Also preserved are the building’s original steel window frames. In total, over 56,000 panes of window glass will be replaced with single pane windows, but, thanks to a highly efficient HVAC system, thick walls, and building-wide window shades, the Market is on track to be certified LEED Silver.
The success of New York’s Chelsea Market is that it integrates into the overall street network, connecting 10th and 9th Avenues to foot traffic. Ponce City Market maintains this same spirit of connectivity, albeit more inclusive of a variety of transportation modes. For the car, the development’s internal street network will provide connectivity between North Avenue and Ponce de Leon as well as improving the shopping center intersection located to its north as you can see in this author’s crudely drawn Google Map. Glen Iris will also be routed into the internal street network. In terms of active transportation, Ponce City Market will directly connect to Atlanta’s Beltline allowing joggers, walkers, and bicyclists’ direct access to the development, the connection will terminate in Ponce Market’s second-floor open-air plaza. To make it easier on cyclists, the development will include plenty of bike parking with the possibility of a bike valet.
The highlight of the tour is subtle, and is the realization that Ponce City Market is largely returning the Sears, Roebuck, and Co. building into its historic use, and in some parts it is transforming it. The top floors of the building will be dedicated to office space: Sears once held their regional office in the same space. In many portions of the building, you can see dark narrow strips of untouched flooring which was preserved by retail shelving which was used in Sears’ department store. The Market will also keep the rail spur which shoots directly into the building – this is where trains used to unload their cargo in Sears’ warehouse. The warehousing portion is being converted into a bar/open-air restaurant, utilizing a historic use to create something new.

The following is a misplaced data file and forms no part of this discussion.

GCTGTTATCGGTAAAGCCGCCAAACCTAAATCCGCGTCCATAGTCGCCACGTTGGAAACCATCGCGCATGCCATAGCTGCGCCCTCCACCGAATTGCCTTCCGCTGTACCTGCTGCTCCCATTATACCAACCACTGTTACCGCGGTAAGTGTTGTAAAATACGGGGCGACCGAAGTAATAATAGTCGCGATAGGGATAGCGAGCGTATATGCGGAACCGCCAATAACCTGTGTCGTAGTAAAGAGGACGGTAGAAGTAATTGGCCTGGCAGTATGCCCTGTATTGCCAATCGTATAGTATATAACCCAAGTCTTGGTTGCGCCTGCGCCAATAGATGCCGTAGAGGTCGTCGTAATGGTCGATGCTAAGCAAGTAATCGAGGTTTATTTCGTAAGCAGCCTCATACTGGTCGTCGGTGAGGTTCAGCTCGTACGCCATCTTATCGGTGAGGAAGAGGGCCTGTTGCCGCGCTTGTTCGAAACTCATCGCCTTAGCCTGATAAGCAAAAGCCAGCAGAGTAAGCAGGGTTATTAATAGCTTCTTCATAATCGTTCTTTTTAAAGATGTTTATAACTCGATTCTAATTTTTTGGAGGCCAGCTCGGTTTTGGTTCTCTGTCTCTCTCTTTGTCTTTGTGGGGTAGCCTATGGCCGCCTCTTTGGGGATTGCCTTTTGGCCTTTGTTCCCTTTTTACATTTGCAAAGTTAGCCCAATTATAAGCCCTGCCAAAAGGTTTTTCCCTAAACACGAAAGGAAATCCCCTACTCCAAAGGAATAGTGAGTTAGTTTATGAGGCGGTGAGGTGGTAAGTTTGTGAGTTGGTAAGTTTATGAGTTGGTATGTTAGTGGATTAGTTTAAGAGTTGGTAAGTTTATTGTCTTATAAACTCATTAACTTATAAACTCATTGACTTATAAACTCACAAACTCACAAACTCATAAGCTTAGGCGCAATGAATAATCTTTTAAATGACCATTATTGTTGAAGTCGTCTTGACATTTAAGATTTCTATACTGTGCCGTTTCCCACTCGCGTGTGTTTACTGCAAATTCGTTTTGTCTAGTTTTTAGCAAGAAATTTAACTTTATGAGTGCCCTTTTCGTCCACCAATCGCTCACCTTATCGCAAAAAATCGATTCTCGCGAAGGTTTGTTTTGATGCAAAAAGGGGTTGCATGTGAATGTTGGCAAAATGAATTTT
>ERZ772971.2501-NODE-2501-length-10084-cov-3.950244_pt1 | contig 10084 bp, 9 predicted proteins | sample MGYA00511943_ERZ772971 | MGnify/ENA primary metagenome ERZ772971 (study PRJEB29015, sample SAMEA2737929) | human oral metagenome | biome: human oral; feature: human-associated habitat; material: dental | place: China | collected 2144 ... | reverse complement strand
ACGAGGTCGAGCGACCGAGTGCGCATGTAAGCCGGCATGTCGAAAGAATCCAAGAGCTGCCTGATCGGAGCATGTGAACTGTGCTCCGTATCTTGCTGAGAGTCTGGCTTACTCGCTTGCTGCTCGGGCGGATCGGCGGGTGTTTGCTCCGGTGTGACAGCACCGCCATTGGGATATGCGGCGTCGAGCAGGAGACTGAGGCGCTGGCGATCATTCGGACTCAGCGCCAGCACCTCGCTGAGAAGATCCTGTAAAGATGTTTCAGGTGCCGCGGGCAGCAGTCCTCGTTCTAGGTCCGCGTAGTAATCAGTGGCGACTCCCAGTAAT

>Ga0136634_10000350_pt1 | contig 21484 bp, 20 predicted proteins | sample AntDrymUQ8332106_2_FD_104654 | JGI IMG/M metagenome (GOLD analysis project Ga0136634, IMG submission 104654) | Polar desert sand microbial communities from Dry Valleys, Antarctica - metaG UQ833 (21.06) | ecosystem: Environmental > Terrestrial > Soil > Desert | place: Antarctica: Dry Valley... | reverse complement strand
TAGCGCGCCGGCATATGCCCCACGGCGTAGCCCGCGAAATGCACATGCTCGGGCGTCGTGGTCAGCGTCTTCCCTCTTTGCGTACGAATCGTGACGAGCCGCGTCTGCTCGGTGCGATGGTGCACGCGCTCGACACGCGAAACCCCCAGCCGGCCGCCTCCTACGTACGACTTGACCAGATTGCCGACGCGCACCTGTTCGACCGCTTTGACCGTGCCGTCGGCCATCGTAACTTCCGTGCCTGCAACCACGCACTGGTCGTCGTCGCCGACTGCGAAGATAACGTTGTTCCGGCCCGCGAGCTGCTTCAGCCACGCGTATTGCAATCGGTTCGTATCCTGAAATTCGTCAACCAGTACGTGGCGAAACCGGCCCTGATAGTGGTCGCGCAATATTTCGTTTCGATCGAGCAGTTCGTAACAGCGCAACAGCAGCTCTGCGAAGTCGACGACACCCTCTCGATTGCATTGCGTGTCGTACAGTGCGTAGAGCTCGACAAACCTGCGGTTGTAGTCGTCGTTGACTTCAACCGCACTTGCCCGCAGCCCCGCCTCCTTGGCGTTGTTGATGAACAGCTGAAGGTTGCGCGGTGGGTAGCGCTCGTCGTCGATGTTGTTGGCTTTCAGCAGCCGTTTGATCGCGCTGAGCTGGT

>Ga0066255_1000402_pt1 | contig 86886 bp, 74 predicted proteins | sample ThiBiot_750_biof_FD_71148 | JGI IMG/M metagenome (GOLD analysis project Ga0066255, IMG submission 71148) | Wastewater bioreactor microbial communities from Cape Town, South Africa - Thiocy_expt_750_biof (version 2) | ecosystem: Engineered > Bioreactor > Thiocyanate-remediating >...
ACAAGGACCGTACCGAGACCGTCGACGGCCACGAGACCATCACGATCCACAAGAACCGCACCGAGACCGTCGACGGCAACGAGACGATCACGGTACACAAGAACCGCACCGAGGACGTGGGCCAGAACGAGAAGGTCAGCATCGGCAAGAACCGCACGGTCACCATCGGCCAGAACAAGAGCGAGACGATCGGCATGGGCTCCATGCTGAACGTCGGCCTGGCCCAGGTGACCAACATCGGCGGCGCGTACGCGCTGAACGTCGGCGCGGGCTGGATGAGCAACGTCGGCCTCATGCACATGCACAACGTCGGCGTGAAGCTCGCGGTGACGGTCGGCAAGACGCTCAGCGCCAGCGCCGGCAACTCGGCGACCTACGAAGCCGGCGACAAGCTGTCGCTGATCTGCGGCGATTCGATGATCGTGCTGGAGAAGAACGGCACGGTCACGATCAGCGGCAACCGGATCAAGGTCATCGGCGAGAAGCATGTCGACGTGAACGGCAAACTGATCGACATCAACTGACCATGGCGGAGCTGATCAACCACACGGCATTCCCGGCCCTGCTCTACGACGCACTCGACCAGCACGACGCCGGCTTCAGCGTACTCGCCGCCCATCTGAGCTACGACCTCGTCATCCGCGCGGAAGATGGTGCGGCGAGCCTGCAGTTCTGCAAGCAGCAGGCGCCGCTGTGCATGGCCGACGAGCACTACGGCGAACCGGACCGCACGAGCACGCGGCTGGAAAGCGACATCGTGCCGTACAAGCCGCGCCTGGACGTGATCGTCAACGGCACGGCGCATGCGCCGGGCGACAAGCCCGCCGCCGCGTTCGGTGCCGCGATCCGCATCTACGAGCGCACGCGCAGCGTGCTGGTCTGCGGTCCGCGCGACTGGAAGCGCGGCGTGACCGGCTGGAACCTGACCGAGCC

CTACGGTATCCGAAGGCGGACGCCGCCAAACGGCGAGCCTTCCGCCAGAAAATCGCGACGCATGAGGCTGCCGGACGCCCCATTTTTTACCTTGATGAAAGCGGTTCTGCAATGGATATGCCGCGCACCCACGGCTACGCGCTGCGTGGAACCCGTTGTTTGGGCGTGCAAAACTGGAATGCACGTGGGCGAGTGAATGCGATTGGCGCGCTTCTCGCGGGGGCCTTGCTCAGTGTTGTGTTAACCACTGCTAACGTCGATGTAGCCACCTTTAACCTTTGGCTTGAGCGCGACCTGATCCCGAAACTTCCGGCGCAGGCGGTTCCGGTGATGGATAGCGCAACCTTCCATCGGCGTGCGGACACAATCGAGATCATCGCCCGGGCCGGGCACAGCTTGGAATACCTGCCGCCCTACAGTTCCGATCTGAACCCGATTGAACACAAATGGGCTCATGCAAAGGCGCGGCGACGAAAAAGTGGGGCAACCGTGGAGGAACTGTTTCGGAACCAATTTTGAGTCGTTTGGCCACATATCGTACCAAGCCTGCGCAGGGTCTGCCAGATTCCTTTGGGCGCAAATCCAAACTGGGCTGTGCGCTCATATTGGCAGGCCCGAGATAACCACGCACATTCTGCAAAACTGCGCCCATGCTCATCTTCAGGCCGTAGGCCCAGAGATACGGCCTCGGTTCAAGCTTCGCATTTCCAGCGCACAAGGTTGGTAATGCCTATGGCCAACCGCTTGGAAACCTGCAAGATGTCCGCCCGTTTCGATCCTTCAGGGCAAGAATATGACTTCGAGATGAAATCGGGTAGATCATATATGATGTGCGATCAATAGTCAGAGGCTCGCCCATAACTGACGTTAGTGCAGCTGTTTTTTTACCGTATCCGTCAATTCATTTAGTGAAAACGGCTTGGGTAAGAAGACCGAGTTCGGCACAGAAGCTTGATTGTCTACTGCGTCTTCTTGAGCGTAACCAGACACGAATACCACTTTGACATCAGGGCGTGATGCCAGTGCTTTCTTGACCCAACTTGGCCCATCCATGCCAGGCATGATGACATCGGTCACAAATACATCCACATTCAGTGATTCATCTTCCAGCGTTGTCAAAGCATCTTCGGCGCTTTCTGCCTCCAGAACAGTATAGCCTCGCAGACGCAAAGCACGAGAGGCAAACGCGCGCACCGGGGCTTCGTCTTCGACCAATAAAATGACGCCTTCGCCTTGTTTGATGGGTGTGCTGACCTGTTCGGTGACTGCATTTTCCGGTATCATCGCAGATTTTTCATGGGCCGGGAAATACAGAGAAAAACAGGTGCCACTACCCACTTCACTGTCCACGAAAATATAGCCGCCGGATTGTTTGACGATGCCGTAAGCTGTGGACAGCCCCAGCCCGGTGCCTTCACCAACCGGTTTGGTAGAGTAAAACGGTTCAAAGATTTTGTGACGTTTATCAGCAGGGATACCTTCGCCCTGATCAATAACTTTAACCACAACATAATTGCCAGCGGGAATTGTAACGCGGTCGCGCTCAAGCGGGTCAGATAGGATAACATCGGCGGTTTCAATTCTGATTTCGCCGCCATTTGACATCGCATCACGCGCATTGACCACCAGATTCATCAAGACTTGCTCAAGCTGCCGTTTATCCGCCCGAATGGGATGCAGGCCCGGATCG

As a resident of Metro Atlanta, twenty-five years and counting, it took a six-month stint in Washington, D.C. to fully appreciate the merits of livable activity centers – this is even after I started my master’s in city and regional planning. Genuine, livable activity centers have to be experienced – it is a lesson you can only learn firsthand
For some, Ponce City Market will serve as a first impression. Ponce City Market could have a small part to play in building a coherent, connected identity for the entire region. Throughout our facilitation of the Atlanta Regional Commission’s Regional Economic Competitiveness Strategy, the need for a regional identity was brought up time and time again by a diverse group of stakeholders. Ponce City Market, together with other livability efforts throughout the region, could edge us (rural, suburban, and urban residents alike) ever closer to realizing our interdependence by strengthening Metro Atlanta’s sense of place. It only takes a spark.